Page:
The long-standing strategic aspect of British policy towards Ireland is resurrected in a paper from the right-wing think tank Policy Exchange in London this week. Entitled Closing the Back Door, it calls for Northern Ireland’s role in British military security to be revived in the face of threats from Russia, China and Iran.
It says the influential assurance given by the Northern Ireland secretary Peter Brooke in 1990 that the British have no “selfish strategic or economic interest” in rejecting a freely decided Irish reunification does not mean they abandon strategic interests in Northern Ireland, since these arise from the political union between them.
The paper first recalls the historical basis of the strategic relationship from the 12th to the 20th century; then surveys the current threat landscape, emphasising Ireland’s geographical position in the Atlantic approaches to the two islands; and goes on to examine the “Republic of Ireland as an unreliable security partner”. It concludes with a call to reintegrate Northern Ireland into the UK’s national defence system, exert pressure on Ireland to play a greater security role and insist on the security content of unionism.
A “full-throated defence of the political unity of the union” is stated to be essential if the UK is to resist “the most corrosive, radical and unfounded of historically revisionist Irish nationalist premises”. These premises “delegitimate the UK as a constructive or integral actor in the British Isles writ large”.
Defence of the union must be accompanied, the paper argues, with a strategic look at the whole of Ireland by the UK government on the real common security interests arising from these threats.
Written by two research fellows, the paper is endorsed by Michael Fallon and George Robertson, two former British secretaries of defence. Its detailed analyses of current cyber, underwater fibre optic cable, pipeline, interconnector and other marine threats arising from Russia, China and Iran closely follows those identified in British military assessments – especially naval ones. Ireland’s latest cooperation agreement with Nato to counter such threats is not referred to. Policy Exchange’s sources of funding are obscure, but it is closely associated to right-wing Conservative Party factions.
Its unionist perspective comes over strongly in the historical section. There is no mention of imperialism or settler colonialism; rather, it says the islands are ‘so intertwined as to be inseparable’
Its unionist perspective comes over strongly in the historical section. There is no mention of imperialism or settler colonialism; rather, it says the islands are “so intertwined as to be inseparable”. Nationalism’s rise in the 18th century is seen in identitarian, not anti-imperial, terms during the “politically febrile period running from 1790 until the Good Friday Agreement of 1998″.
Central to this account is the role of Ireland in encouraging or resisting threats to Britain from continental powers such as Spain, France, Germany and Russia since the 16th century. These threats were predominantly naval, concerning the Western Approaches, the oceanic entry paths to Britain and Ireland. The analysis draws on the classical analysis of the British geographer Halford Mackinder, a founder of geopolitics, and of his modern adherent, the historian GR Sloan’s book The Geopolitics of British-Irish Relations. These approaches “have always been essential to Britain’s ability to assert sea control and sea denial around its shores, and further west into the Atlantic”.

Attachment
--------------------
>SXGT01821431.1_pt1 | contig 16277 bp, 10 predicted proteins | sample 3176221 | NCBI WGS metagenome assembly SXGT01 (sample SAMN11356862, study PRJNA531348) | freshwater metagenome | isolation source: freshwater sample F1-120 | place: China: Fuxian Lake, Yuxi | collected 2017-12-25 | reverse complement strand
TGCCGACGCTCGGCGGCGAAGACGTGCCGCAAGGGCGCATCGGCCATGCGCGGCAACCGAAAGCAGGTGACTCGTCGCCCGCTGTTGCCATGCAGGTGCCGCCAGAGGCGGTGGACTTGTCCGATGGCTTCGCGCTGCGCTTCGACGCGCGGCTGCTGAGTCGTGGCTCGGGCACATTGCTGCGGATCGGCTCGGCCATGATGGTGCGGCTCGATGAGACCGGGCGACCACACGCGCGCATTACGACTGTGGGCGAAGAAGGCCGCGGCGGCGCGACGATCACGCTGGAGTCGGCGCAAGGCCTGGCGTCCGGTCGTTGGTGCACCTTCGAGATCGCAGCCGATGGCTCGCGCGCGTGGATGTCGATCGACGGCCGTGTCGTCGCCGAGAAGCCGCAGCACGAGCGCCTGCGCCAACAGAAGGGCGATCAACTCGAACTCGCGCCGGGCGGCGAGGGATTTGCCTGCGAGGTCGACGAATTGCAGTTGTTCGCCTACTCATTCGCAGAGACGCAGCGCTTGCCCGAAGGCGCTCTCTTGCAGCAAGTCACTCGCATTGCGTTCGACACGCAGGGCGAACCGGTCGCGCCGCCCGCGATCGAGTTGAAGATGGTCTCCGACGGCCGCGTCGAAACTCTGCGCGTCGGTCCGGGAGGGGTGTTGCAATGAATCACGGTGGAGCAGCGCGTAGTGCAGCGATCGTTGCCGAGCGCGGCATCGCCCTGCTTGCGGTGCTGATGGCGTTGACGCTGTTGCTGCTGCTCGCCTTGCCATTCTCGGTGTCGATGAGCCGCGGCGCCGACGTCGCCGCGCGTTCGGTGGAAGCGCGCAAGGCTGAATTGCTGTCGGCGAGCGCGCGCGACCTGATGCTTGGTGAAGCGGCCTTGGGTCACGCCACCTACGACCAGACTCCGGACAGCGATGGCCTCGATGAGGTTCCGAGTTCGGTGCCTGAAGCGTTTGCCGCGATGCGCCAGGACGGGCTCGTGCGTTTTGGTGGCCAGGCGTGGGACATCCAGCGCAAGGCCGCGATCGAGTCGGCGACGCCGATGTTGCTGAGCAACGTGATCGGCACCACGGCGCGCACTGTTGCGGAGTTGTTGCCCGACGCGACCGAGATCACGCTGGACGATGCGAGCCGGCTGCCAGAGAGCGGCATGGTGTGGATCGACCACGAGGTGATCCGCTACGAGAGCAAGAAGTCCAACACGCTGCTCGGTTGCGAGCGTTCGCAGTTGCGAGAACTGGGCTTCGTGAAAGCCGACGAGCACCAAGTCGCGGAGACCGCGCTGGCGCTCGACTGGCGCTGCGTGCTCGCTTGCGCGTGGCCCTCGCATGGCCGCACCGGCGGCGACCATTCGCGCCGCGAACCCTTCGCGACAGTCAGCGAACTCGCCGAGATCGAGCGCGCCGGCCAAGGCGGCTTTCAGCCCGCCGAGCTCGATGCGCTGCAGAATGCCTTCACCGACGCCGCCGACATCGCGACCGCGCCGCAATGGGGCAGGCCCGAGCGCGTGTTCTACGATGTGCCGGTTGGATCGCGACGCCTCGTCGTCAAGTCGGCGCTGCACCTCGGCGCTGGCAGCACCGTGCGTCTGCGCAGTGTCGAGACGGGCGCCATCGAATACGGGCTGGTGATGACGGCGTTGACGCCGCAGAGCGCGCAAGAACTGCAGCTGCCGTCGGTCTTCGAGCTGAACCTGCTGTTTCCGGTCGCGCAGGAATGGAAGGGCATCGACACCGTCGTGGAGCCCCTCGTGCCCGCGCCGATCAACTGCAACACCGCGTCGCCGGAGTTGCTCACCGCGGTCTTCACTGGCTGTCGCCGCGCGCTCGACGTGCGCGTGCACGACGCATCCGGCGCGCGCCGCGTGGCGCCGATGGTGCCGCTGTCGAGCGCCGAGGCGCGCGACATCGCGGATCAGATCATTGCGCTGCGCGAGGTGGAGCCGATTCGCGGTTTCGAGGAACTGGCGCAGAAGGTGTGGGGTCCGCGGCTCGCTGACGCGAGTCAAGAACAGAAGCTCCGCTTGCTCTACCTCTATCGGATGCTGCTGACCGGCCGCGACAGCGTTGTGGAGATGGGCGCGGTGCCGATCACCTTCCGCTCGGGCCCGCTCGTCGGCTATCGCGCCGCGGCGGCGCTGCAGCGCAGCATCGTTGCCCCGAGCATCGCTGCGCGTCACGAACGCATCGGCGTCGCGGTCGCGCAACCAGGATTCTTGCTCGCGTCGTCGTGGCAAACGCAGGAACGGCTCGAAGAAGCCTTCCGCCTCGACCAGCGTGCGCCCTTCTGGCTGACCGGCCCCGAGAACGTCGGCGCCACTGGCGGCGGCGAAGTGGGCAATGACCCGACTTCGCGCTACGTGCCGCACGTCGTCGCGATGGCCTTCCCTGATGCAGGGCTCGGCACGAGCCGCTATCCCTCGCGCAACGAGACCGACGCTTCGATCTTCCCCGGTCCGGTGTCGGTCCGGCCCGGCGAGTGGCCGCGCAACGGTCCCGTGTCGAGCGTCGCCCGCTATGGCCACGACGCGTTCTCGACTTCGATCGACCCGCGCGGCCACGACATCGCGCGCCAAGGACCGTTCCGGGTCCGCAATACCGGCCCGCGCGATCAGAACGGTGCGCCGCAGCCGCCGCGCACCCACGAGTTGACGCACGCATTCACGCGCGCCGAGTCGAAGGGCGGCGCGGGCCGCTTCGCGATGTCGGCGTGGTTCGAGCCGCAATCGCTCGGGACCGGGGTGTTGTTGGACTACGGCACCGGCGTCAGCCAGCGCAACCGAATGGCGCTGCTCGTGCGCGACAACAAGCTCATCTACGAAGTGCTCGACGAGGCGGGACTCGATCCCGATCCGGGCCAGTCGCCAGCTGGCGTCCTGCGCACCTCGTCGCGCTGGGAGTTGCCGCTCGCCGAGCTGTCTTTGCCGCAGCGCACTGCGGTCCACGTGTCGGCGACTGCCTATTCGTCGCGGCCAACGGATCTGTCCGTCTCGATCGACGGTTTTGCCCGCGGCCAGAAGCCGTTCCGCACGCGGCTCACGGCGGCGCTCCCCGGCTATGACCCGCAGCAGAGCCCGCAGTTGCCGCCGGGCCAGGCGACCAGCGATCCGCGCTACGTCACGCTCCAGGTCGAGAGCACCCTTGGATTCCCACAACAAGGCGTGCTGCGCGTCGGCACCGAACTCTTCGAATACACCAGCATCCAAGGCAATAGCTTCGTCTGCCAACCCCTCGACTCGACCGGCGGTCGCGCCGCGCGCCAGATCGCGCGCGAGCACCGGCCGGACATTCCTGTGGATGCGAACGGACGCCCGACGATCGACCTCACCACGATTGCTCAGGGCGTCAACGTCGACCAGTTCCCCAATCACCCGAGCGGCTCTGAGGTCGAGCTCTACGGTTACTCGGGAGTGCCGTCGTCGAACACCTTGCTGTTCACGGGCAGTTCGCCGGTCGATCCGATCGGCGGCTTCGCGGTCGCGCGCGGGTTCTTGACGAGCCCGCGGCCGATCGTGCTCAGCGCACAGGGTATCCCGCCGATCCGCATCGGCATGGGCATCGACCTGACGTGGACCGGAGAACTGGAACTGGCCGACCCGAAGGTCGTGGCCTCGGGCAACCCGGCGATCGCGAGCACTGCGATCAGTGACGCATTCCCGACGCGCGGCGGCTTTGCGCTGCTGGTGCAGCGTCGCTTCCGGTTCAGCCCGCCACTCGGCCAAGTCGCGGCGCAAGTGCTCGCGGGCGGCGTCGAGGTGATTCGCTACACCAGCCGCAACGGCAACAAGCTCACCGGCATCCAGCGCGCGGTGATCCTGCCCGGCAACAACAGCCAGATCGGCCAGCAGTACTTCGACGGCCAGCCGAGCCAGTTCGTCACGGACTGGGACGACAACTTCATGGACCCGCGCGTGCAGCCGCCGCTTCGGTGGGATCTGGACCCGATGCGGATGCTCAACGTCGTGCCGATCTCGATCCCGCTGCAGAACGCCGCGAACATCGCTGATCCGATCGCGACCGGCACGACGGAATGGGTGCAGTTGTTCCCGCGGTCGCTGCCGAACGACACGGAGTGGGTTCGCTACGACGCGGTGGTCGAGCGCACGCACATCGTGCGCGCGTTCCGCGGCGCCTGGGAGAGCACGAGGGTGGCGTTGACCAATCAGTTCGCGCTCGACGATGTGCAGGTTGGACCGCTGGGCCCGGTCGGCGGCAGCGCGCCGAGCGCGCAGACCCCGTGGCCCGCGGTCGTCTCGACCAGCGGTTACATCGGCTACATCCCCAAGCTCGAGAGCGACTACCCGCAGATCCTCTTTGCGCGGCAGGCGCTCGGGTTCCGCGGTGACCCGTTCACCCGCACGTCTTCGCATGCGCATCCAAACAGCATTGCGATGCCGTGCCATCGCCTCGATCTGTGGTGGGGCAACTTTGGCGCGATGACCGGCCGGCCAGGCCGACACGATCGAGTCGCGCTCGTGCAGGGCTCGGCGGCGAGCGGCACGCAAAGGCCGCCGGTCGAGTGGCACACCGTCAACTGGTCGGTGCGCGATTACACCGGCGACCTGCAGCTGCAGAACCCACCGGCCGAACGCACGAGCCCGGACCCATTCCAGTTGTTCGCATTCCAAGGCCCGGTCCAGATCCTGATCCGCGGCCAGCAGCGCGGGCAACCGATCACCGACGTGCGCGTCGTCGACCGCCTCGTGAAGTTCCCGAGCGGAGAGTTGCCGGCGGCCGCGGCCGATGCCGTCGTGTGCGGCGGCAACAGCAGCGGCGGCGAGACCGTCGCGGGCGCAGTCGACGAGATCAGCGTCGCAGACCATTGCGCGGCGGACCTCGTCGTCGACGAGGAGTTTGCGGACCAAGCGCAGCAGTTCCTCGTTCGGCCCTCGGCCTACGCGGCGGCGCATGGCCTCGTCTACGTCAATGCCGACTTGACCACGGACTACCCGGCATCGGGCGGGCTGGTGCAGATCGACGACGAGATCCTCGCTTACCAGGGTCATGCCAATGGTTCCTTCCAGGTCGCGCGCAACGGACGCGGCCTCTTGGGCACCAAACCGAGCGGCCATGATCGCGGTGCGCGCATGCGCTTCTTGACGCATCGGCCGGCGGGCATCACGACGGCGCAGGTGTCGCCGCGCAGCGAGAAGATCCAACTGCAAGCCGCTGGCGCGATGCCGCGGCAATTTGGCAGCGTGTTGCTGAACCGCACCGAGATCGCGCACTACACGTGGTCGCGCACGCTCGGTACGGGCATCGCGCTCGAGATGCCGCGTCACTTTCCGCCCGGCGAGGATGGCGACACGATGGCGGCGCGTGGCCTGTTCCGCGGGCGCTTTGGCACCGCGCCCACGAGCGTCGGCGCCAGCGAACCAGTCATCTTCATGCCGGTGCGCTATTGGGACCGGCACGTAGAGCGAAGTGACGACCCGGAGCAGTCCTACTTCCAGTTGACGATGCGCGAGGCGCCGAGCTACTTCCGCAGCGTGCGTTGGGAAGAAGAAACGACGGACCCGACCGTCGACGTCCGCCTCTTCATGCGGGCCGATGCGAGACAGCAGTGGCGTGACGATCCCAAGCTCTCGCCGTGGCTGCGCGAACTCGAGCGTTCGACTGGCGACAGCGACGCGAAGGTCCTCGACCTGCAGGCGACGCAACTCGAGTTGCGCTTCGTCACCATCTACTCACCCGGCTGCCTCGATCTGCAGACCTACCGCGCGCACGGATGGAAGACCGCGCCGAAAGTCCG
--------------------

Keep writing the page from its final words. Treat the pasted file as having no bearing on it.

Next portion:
Having analysed how this strategic inseparability played out in the Napoleonic wars and in the two world wars, the paper examines what happened after the end of the Cold War in the 1990s. In those years, globalisation and revolutions in communications technology have transformed the underwater strategic setting in the Atlantic.
Northern Ireland’s role in the second World War, when it played host to large British and US forces no longer able to use the bases denied them by Irish neutrality, is put centre stage in the current period when Russia is expanding its Atlantic role after the invasion of Ukraine. The paper laments the closure of British air and naval facilities in the North, as the army took the major role during the Troubles.
The proposed revival of British naval and air facilities in Northern Ireland is linked to a highly critical and well-informed analysis of Ireland’s underdeveloped and ill-equipped security infrastructure
The call made for their revival is closely linked to strategic analysis of the current threat landscape, notably Russia’s ability to launch physical and cyber attacks on the “critical undersea infrastructure which connects our digital and energy systems to our surrounding partners”. China and Iran are included in this detailed analysis, drawing on up-to-date literatures, studies and reports in both islands of their commercial and security activities.
The proposed revival of British naval and air facilities in Northern Ireland is linked to a highly critical and well-informed analysis of Ireland’s underdeveloped and ill-equipped security infrastructure, confronted with the challenges coming from current geopolitical shifts.
This assertive unionism would like the UK to engage and co-operate with the Irish Government more directly on these questions. Forthcoming general elections in both jurisdictions will help determine if that is possible.